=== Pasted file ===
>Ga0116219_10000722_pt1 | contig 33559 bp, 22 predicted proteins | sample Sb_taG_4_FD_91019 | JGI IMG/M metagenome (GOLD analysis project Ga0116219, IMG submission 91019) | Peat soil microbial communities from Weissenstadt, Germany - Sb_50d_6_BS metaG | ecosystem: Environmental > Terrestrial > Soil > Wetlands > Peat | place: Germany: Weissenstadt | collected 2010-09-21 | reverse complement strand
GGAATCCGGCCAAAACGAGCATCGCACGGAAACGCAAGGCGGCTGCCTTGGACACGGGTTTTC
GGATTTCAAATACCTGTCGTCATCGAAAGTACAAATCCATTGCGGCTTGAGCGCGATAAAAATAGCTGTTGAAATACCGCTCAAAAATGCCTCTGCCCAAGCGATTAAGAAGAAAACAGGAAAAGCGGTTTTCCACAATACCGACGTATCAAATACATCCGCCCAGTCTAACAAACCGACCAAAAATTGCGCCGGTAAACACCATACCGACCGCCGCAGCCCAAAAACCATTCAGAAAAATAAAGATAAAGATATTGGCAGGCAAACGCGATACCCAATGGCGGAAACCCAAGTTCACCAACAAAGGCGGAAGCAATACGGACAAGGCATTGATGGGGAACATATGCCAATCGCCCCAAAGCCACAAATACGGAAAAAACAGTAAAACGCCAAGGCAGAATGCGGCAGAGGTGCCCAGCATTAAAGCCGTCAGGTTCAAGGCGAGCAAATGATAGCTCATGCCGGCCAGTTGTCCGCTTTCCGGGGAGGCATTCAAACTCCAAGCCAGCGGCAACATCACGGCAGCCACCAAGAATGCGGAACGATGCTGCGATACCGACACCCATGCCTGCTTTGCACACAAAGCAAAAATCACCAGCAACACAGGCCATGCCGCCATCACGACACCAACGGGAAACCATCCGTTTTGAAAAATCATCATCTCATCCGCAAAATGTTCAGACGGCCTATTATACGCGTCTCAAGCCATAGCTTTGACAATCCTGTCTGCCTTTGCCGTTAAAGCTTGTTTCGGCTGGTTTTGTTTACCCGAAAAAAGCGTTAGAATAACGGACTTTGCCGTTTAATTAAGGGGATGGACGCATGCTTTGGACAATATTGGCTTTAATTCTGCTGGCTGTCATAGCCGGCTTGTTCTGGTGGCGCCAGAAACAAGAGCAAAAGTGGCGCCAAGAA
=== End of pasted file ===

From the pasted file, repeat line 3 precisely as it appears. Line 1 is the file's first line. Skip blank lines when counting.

GGATTTCAAATACCTGTCGTCATCGAAAGTACAAATCCATTGCGGCTTGAGCGCGATAAAAATAGCTGTTGAAATACCGCTCAAAAATGCCTCTGCCCAAGCGATTAAGAAGAAAACAGGAAAAGCGGTTTTCCACAATACCGACGTATCAAATACATCCGCCCAGTCTAACAAACCGACCAAAAATTGCGCCGGTAAACACCATACCGACCGCCGCAGCCCAAAAACCATTCAGAAAAATAAAGATAAAGATATTGGCAGGCAAACGCGATACCCAATGGCGGAAACCCAAGTTCACCAACAAAGGCGGAAGCAATACGGACAAGGCATTGATGGGGAACATATGCCAATCGCCCCAAAGCCACAAATACGGAAAAAACAGTAAAACGCCAAGGCAGAATGCGGCAGAGGTGCCCAGCATTAAAGCCGTCAGGTTCAAGGCGAGCAAATGATAGCTCATGCCGGCCAGTTGTCCGCTTTCCGGGGAGGCATTCAAACTCCAAGCCAGCGGCAACATCACGGCAGCCACCAAGAATGCGGAACGATGCTGCGATACCGACACCCATGCCTGCTTTGCACACAAAGCAAAAATCACCAGCAACACAGGCCATGCCGCCATCACGACACCAACGGGAAACCATCCGTTTTGAAAAATCATCATCTCATCCGCAAAATGTTCAGACGGCCTATTATACGCGTCTCAAGCCATAGCTTTGACAATCCTGTCTGCCTTTGCCGTTAAAGCTTGTTTCGGCTGGTTTTGTTTACCCGAAAAAAGCGTTAGAATAACGGACTTTGCCGTTTAATTAAGGGGATGGACGCATGCTTTGGACAATATTGGCTTTAATTCTGCTGGCTGTCATAGCCGGCTTGTTCTGGTGGCGCCAGAAACAAGAGCAAAAGTGGCGCCAAGAA